Meet The Makers: Travis Lin, Holihola, Grand BitOlympians

By Adam Skobodzinski

Travis Lin & Team





We met Travis in person at Maker Faire San Mateo this year, although he has a littleBits community member for quite some time. He was recently accepted as a Chapter leader and hosted his first event around the BitOlympics– the competition he and his team eventually won!


Where are you based?
We are based in Taipei, Taiwan. Taipei is the capital of Taiwan and locates at northern part of this beautiful island country. With 2.6 million inhabitants, Taipei is also the center of politics, economics and culture in Taiwan.  Our team members come from the newly formed littleBits Taipei Chapter and makers of Fablab Dynamic. Fablab Dynamic is one the most active Makerspaces in Taiwan.


What’s the maker scene in Taipei like?
The Maker Movement has became a popular topic over the past three years in Taiwan since the first Maker Faire held in 2013. More and more people join workshops conducted by different Makerspaces, Fablabs and Hackerspaces, which indicates the growing maker community in Taipei. The government of Taiwan and administration of Taipei City also put efforts to promote positive impacts by maker movement– not only from education point of view but also to encourage innovation in local community and in business.



What’s your maker superpower? 
Our superpower comes from team work. Our team members come from diverse background. Jason, with professional experience of equipments in Fablab, did the circuit design together with Ting and Chin Ia. He and Bouyu also help to produce the 3D printed stuff used in this Exhalation Game — “Ai Dai Wan”. Hal and  Jyun Siang contributed ideas in tuning the body of ship, modification of propelling system and made the water channel. Ting, Chin Ia and Bouyu made the final document together.




As the Taipei Chapter leader, a veteran with over 20 years experience in the IT industry, I initiated this project and conducted group discussions in four consecutive workshops. I’m also an active maker in Falab Dynamic. Overall, we worked as a team and tried to conduct core values of tinkering and making by this project. This gave us the superpower to achieve our goal and enjoyed wonderful experience in learning together.


What inspired you to make this project?
In Taiwan, we have Dragon Boat festival during May, in the Lunar calendar, to memorize the ancient patriotic poet, Chiu Yuan. May in the Lunar calendar is about the time in June by Gregorian calendar. What’s more, the Dragon Boat game is more like rowing in the Olympics and it gave us the inspiration for our project. Vital Capacity is very important for every athlete, so we attached a paper cup to a bend sensor in simulating the effort to row the boat ahead.

One of major project design concepts of littleBits Taipei Chapter, in the future, is to integrate different bits into ideas about local cultures and activities. We believe this will provide intuitive impact to local community by introduce digital tools, such as littleBits. The possible coherence of traditional life and modern equipments could be a very interesting topic to study.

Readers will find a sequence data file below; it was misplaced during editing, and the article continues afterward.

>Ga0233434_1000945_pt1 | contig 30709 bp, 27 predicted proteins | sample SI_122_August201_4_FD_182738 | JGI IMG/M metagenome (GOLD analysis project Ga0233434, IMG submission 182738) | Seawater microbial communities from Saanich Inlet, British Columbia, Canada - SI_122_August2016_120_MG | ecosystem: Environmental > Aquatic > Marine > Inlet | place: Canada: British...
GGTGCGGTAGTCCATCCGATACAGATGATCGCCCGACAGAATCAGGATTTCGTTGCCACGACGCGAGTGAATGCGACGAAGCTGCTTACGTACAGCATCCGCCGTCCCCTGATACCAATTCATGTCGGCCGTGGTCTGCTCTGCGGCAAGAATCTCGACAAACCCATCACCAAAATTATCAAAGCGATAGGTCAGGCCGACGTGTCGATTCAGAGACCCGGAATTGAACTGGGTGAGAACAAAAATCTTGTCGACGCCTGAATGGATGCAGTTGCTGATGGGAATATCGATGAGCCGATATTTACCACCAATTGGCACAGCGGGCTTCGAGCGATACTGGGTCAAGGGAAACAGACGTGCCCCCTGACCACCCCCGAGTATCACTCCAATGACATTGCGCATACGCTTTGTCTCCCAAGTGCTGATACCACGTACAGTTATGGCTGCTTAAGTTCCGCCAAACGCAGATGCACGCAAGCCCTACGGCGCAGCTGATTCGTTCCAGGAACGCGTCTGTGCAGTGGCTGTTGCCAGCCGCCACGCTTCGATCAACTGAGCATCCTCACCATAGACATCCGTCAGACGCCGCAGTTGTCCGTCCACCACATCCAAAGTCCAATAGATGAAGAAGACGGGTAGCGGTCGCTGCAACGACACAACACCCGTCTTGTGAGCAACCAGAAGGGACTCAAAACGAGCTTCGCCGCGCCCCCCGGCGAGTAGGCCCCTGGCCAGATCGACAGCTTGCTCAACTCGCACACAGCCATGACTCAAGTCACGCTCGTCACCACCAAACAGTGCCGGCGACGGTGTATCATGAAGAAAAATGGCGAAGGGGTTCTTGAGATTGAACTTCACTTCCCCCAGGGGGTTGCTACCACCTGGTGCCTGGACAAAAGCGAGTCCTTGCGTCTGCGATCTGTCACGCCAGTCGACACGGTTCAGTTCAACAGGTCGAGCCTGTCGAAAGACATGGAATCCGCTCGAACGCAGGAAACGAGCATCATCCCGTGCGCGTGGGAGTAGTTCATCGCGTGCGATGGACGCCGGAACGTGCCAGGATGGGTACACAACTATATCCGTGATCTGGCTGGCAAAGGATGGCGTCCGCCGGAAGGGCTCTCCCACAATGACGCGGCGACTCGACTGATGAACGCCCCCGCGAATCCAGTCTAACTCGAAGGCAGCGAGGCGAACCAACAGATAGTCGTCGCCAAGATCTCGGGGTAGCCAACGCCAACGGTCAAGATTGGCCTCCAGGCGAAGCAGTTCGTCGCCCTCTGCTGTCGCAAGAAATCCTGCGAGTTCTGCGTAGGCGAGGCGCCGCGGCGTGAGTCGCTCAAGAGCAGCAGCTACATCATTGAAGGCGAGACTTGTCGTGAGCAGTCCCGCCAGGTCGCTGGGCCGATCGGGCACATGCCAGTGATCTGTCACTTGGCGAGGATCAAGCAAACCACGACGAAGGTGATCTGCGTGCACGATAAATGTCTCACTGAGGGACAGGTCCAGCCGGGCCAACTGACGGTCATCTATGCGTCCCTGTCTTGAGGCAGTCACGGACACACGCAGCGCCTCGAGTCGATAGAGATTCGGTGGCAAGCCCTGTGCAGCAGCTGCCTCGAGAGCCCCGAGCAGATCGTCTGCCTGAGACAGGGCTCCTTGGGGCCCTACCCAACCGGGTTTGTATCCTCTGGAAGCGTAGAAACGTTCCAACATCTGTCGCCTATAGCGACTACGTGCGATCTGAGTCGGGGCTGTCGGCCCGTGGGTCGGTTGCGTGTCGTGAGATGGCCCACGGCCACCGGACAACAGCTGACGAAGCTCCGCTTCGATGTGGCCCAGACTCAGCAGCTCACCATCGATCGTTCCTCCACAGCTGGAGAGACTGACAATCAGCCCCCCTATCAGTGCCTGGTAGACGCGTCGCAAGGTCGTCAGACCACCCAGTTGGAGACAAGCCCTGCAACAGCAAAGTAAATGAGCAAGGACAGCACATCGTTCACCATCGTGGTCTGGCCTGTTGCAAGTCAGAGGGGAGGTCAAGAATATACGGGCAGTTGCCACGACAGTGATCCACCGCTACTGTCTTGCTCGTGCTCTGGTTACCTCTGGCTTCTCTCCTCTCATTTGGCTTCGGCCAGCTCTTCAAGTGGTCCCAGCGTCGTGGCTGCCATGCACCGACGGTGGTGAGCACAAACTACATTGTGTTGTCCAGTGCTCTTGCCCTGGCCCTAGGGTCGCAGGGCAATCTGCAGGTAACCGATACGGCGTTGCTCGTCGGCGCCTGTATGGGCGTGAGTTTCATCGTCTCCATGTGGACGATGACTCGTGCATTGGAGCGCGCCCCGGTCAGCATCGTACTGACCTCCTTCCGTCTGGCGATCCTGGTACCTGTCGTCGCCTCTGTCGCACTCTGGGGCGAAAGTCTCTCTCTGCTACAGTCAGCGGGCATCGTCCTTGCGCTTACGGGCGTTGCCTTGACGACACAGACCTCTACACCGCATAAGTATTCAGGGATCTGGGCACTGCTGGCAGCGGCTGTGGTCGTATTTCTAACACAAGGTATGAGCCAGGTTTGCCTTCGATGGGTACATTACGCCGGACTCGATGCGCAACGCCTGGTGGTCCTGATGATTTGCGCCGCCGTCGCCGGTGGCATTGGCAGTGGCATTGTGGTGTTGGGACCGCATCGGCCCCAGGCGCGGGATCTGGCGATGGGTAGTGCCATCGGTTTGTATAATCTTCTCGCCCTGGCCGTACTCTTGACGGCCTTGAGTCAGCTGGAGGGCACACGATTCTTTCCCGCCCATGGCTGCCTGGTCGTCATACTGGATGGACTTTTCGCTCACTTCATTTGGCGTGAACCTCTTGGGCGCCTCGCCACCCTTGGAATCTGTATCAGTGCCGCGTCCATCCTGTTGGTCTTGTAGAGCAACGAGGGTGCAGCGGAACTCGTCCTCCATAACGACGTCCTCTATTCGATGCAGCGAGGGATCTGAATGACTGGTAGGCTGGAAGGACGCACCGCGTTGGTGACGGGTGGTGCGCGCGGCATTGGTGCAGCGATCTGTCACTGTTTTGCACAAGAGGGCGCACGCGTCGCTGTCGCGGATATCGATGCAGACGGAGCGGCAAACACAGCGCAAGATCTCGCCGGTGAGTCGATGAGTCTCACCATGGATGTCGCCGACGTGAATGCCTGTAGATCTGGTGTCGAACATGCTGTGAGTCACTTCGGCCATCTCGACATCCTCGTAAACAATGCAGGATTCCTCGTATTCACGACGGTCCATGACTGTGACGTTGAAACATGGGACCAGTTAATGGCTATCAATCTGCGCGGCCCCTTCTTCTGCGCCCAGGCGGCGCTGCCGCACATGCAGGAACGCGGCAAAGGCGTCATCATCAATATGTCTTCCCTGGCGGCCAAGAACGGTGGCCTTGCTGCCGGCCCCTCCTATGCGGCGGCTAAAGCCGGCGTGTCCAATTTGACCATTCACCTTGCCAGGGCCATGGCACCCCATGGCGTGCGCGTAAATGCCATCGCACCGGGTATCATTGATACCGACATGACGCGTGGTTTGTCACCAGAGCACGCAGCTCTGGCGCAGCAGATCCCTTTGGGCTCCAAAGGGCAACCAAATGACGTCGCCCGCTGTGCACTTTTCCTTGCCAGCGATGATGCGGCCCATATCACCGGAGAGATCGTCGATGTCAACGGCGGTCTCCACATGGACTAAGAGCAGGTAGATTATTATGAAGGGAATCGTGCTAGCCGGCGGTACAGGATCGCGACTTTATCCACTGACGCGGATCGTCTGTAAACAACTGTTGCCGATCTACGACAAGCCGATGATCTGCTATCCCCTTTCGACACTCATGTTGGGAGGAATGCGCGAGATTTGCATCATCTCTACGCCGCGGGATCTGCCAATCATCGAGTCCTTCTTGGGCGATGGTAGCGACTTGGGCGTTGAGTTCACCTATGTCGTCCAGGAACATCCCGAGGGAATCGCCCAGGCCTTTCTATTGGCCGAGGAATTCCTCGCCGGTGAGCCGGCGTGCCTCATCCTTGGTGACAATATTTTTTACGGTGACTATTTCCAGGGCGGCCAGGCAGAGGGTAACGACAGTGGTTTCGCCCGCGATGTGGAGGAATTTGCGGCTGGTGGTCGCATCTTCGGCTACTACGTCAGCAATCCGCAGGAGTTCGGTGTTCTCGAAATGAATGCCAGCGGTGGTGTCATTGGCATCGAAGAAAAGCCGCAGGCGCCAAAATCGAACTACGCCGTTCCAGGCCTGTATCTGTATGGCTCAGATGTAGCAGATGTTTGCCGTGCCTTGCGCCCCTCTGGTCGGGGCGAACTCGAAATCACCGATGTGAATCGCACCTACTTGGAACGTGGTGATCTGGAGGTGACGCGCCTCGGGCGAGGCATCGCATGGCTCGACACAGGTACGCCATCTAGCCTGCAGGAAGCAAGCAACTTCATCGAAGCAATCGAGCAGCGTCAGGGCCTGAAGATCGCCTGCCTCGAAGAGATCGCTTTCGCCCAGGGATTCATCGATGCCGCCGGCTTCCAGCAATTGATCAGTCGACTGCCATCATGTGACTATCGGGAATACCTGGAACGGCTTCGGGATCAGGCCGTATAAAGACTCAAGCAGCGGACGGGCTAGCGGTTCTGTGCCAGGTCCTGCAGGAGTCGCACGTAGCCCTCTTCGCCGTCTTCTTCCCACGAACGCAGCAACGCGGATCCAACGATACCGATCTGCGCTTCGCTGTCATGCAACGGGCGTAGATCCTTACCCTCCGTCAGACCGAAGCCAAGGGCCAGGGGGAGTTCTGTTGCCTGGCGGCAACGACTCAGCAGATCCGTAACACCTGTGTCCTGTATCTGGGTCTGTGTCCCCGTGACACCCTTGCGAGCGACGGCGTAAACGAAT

What was the experience of making this project like?
We enjoyed the progress of this project very much. We had fun, challenge, discussion, collaboration and experience sharing throughout the process.  For all projects we had with littleBits, “Ai Dai Wan” definitely is the most exciting one for now.

In order to row a boat fast and steady one would need precise movements, and coherent respiration. With that in mind, we designed a small game to test not only one’s lung capacity but also other criteria such as the intensity and stability of ones exhalation where the players find out during the game.




What has littleBits taught you?
By inventing this project, we tried to immerse ourselves into design as a learning experience. We learned a lot from resources of the littleBits community, but most importantly we wanted to have this project done by free exploration. littleBits supported our inspiration and encouraged us to find alternative solutions for our designs and we tried to make the system better in a very short time. This is a huge advantage for projects and prototyping. littleBits gave us not only the flexibility but also efficiency to prove our concepts for this project.

Some of our team members were not familiar with electric circuits before, but they could easily select some of bits to help them in the design activity. This is very important in building confidence to explore cross-disciplinary activities.

Overall, we had the chance to practice the “creative process in design” (Mitch Resnick) by iteratively imaging, creating, playing, sharing and reflecting on our projects.



What’s next for you? What project are you dying to make?
We plan to keep having fun with littleBits, of course!  We would love to share our passion with littleBits to more people. There are many projects that we would like to do by using littleBits.  We plan to make some traditional arcades and Rube Goldberg machines with littleBits and join Maker Faire Taipei 2016.

Of course, integrating littleBits into education activities definitely is our long term goal.




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